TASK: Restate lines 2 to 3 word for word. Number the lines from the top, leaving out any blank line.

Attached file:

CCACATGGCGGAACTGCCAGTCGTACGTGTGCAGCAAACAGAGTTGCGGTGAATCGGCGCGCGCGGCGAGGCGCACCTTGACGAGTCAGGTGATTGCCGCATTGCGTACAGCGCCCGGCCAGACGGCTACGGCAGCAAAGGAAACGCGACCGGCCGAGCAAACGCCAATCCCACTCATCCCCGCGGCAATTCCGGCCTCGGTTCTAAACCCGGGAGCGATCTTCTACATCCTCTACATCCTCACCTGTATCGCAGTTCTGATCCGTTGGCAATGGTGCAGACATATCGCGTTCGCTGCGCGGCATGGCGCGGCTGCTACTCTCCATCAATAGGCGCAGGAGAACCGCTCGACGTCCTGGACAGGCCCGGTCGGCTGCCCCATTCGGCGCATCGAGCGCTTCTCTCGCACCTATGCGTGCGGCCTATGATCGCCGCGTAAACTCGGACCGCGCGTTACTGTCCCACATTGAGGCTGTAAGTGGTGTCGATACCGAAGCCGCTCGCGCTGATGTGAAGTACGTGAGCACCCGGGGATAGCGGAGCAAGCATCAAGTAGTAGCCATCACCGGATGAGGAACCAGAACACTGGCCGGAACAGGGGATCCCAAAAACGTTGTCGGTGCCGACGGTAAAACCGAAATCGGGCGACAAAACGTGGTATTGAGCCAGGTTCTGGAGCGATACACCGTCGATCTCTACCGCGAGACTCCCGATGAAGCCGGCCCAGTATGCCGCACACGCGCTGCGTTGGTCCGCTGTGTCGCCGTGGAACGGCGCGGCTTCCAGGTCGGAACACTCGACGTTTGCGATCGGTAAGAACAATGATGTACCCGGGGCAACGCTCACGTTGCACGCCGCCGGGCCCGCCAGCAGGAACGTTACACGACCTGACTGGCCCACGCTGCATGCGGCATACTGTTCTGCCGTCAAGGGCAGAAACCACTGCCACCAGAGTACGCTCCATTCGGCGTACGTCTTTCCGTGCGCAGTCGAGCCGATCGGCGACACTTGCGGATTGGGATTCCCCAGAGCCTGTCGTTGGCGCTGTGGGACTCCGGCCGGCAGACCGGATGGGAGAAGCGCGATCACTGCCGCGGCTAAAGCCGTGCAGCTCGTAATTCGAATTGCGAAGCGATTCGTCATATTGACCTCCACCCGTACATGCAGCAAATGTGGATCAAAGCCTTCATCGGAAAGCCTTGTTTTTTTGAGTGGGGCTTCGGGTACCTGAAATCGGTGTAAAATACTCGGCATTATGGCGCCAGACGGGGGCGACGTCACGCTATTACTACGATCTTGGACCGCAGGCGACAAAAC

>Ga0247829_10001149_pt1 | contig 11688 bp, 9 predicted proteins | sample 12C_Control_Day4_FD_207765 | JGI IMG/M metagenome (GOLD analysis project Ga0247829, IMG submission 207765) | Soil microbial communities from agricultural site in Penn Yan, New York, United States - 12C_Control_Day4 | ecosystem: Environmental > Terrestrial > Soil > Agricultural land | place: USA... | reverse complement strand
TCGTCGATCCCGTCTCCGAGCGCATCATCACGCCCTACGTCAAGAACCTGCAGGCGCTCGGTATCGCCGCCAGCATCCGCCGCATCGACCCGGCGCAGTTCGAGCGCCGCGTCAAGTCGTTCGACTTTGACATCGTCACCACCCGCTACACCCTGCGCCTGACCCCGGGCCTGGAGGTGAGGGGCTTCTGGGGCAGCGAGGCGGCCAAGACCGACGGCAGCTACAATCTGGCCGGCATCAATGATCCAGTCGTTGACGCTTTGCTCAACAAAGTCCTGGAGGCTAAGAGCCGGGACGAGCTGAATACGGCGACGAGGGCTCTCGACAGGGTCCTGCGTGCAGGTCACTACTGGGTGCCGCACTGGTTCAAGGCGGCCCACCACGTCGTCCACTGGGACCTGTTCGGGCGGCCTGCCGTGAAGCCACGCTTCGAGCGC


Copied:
>Ga0247829_10001149_pt1 | contig 11688 bp, 9 predicted proteins | sample 12C_Control_Day4_FD_207765 | JGI IMG/M metagenome (GOLD analysis project Ga0247829, IMG submission 207765) | Soil microbial communities from agricultural site in Penn Yan, New York, United States - 12C_Control_Day4 | ecosystem: Environmental > Terrestrial > Soil > Agricultural land | place: USA... | reverse complement strand
TCGTCGATCCCGTCTCCGAGCGCATCATCACGCCCTACGTCAAGAACCTGCAGGCGCTCGGTATCGCCGCCAGCATCCGCCGCATCGACCCGGCGCAGTTCGAGCGCCGCGTCAAGTCGTTCGACTTTGACATCGTCACCACCCGCTACACCCTGCGCCTGACCCCGGGCCTGGAGGTGAGGGGCTTCTGGGGCAGCGAGGCGGCCAAGACCGACGGCAGCTACAATCTGGCCGGCATCAATGATCCAGTCGTTGACGCTTTGCTCAACAAAGTCCTGGAGGCTAAGAGCCGGGACGAGCTGAATACGGCGACGAGGGCTCTCGACAGGGTCCTGCGTGCAGGTCACTACTGGGTGCCGCACTGGTTCAAGGCGGCCCACCACGTCGTCCACTGGGACCTGTTCGGGCGGCCTGCCGTGAAGCCACGCTTCGAGCGC